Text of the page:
Of course, now we know that this incredible worldwide display is the result of a massive, unprecedented solar storm. So we could be frying in all manner of cosmic rays as you read. But, again, I digress.

Biblically – if that is your bag – the 'end of days' is covered pretty comprehensively, in both new and old testaments: nation rising against nation and kingdom against kingdom (tick), widespread famine (tick), epidemics of “terrible diseases” (tick), an increase of crime (tick), and mankind's ruining of the earth (tick). I do feel almost moved to start stockpiling tinned foods.

Politics with a capital P

Quite impressively, Second Timothy 3:1-4, foretold that people would be “unthankful, disloyal… not open to any agreement, slanderers… without love of goodness, betrayers, headstrong, puffed up with pride”. Old Tim said he meant people in general, but I think he pretty much nailed our recent political classes there.

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Which is a worry, because pretty much everything is political nowadays. Now I appreciate that this is The Scotsman and readers will be perfectly aware that the term “politics” is derived from the Greek 'polites' meaning citizen and so everything to do with the people of a country is political, but the 'p' of political is getting bigger and bigger.

Let's be honest, there has always been 'strategic voting' in Eurovision – no true Scot will ever forget the farrago that was the 1969 contest, when our own Lulu with the iconic Boom Bang a Bang was forced to share her rightful triumph with three other countries because everyone somehow scored dix-huit pointes! Much less our own Kenneth McKeller coming in ninth (he obviously was 'A Man Without Love' – at least from the various juries). But, again, I digress.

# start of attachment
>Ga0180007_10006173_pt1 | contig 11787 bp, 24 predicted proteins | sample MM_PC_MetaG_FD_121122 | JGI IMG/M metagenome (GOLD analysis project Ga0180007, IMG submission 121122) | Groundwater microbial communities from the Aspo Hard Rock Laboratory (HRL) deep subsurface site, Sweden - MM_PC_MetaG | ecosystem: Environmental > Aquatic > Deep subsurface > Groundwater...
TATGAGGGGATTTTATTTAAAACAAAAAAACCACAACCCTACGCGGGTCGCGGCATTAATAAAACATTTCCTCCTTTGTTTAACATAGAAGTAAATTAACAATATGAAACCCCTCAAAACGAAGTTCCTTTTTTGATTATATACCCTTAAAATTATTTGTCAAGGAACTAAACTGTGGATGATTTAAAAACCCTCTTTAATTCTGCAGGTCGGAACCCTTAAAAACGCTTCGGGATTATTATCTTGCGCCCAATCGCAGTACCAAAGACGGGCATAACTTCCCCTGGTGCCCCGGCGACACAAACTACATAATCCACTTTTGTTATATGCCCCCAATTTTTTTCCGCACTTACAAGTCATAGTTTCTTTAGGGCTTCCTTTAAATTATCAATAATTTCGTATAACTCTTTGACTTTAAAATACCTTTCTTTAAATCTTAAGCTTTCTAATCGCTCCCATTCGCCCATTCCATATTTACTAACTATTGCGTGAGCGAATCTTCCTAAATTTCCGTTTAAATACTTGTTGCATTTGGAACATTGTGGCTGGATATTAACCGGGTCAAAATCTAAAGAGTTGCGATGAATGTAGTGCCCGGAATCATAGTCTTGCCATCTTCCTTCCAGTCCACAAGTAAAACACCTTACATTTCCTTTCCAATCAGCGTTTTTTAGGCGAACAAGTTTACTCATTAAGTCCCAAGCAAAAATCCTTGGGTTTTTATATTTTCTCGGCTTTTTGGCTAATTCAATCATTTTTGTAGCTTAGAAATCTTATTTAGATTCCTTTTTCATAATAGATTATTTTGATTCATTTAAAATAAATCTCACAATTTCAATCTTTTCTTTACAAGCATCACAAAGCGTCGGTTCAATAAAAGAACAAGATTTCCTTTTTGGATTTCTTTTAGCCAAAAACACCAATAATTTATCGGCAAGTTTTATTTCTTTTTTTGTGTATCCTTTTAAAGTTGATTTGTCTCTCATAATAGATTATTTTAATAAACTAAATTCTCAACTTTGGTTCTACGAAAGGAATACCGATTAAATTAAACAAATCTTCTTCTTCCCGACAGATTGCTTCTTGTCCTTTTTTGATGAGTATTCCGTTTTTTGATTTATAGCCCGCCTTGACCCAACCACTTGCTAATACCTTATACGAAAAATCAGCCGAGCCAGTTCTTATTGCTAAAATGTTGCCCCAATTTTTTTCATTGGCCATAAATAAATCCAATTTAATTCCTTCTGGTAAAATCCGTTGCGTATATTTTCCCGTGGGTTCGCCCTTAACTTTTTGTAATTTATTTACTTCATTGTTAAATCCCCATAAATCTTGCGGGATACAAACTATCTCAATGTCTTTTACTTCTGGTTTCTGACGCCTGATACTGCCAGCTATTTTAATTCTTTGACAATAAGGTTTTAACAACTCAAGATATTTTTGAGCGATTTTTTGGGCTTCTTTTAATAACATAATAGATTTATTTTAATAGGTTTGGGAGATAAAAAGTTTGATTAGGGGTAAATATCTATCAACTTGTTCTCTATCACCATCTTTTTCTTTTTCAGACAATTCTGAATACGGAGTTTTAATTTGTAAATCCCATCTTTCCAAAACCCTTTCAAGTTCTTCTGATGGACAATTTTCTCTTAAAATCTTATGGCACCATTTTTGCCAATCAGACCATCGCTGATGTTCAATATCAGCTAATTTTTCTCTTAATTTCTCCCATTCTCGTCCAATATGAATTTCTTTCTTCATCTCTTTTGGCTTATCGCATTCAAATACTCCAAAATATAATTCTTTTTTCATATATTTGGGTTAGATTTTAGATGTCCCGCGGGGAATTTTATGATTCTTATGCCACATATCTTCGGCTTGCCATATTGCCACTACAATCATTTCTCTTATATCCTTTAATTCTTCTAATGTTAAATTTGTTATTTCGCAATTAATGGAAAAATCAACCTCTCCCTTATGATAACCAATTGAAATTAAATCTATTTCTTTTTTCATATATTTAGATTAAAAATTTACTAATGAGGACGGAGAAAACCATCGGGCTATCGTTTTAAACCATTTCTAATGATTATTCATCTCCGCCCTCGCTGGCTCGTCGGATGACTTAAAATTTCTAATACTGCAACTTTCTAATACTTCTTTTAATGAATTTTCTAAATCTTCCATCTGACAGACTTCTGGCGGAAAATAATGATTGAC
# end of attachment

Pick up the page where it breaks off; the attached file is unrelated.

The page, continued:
Scarlett gives up on Eurovision

Although, remaining on my politicisation point, I was reminded that the the BBC actually banned the song during the Gulf War. Along with Waterloo. Really?? Anyway, this year's Eurovision was a world away from the fun and fizz of yesteryear. Which is what it should be. A 'coming together' to romanticise the concept.

Countries are allowed to take part in Eurovision simply by becoming a member of the EBU, the organiser behind the event. Hence Australia's erstwhile entry… to say nothing of Israel and Russia. Russia was disqualified because of the Ukrainian invasion. Israel, for reason's best known to the EBU, sang on.

Viewers were treated to a display of some mealy-mouthed reassurances from participants about love triumphing over the bad guys and healing the world, while thousands protested outside. It was all a bit grim, according to my dear friend Miss Scarlett Rose, who has hosted fabulously camp, fun, Eurovision parties since the Queen Mother had her own hips.

For Scarlett to give up on Eurovision, the sky must really be falling. The End of Days comes in different guises to different people. But it seems to be coming faster...

"Things fall apart; the centre cannot hold;/ Mere anarchy is loosed upon the world,” wrote WB Yeats in The Second Coming. Well, it's good to have something exciting to look forward to.